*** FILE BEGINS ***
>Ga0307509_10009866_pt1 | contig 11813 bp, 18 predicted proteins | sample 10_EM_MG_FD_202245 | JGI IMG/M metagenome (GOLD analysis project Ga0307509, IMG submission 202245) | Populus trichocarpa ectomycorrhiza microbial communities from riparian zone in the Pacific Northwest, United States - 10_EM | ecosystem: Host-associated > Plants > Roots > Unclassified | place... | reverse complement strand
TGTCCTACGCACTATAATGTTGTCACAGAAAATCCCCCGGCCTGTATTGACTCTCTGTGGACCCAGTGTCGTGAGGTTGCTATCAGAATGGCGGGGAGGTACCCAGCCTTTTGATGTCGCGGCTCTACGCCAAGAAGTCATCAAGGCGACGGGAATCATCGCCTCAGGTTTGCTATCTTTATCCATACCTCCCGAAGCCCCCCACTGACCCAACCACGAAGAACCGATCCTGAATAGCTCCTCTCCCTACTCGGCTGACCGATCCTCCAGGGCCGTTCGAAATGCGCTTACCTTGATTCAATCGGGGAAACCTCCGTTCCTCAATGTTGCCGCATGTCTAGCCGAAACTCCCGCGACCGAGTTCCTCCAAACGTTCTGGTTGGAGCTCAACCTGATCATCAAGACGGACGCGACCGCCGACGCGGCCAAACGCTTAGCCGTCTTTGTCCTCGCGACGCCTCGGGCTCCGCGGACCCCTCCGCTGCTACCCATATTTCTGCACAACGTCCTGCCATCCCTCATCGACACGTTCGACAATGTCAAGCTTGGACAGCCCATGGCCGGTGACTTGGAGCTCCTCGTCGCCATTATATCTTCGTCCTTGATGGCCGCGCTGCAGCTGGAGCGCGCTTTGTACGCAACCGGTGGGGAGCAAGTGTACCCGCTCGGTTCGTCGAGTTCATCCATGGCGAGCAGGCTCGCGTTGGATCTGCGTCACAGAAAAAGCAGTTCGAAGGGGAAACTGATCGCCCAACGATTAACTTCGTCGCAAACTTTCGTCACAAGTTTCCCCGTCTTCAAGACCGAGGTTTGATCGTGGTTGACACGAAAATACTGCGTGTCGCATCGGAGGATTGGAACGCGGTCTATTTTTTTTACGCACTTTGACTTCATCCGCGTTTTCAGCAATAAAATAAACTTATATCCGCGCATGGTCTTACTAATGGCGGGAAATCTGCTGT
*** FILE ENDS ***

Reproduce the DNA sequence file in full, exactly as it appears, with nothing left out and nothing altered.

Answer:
>Ga0307509_10009866_pt1 | contig 11813 bp, 18 predicted proteins | sample 10_EM_MG_FD_202245 | JGI IMG/M metagenome (GOLD analysis project Ga0307509, IMG submission 202245) | Populus trichocarpa ectomycorrhiza microbial communities from riparian zone in the Pacific Northwest, United States - 10_EM | ecosystem: Host-associated > Plants > Roots > Unclassified | place... | reverse complement strand
TGTCCTACGCACTATAATGTTGTCACAGAAAATCCCCCGGCCTGTATTGACTCTCTGTGGACCCAGTGTCGTGAGGTTGCTATCAGAATGGCGGGGAGGTACCCAGCCTTTTGATGTCGCGGCTCTACGCCAAGAAGTCATCAAGGCGACGGGAATCATCGCCTCAGGTTTGCTATCTTTATCCATACCTCCCGAAGCCCCCCACTGACCCAACCACGAAGAACCGATCCTGAATAGCTCCTCTCCCTACTCGGCTGACCGATCCTCCAGGGCCGTTCGAAATGCGCTTACCTTGATTCAATCGGGGAAACCTCCGTTCCTCAATGTTGCCGCATGTCTAGCCGAAACTCCCGCGACCGAGTTCCTCCAAACGTTCTGGTTGGAGCTCAACCTGATCATCAAGACGGACGCGACCGCCGACGCGGCCAAACGCTTAGCCGTCTTTGTCCTCGCGACGCCTCGGGCTCCGCGGACCCCTCCGCTGCTACCCATATTTCTGCACAACGTCCTGCCATCCCTCATCGACACGTTCGACAATGTCAAGCTTGGACAGCCCATGGCCGGTGACTTGGAGCTCCTCGTCGCCATTATATCTTCGTCCTTGATGGCCGCGCTGCAGCTGGAGCGCGCTTTGTACGCAACCGGTGGGGAGCAAGTGTACCCGCTCGGTTCGTCGAGTTCATCCATGGCGAGCAGGCTCGCGTTGGATCTGCGTCACAGAAAAAGCAGTTCGAAGGGGAAACTGATCGCCCAACGATTAACTTCGTCGCAAACTTTCGTCACAAGTTTCCCCGTCTTCAAGACCGAGGTTTGATCGTGGTTGACACGAAAATACTGCGTGTCGCATCGGAGGATTGGAACGCGGTCTATTTTTTTTACGCACTTTGACTTCATCCGCGTTTTCAGCAATAAAATAAACTTATATCCGCGCATGGTCTTACTAATGGCGGGAAATCTGCTGT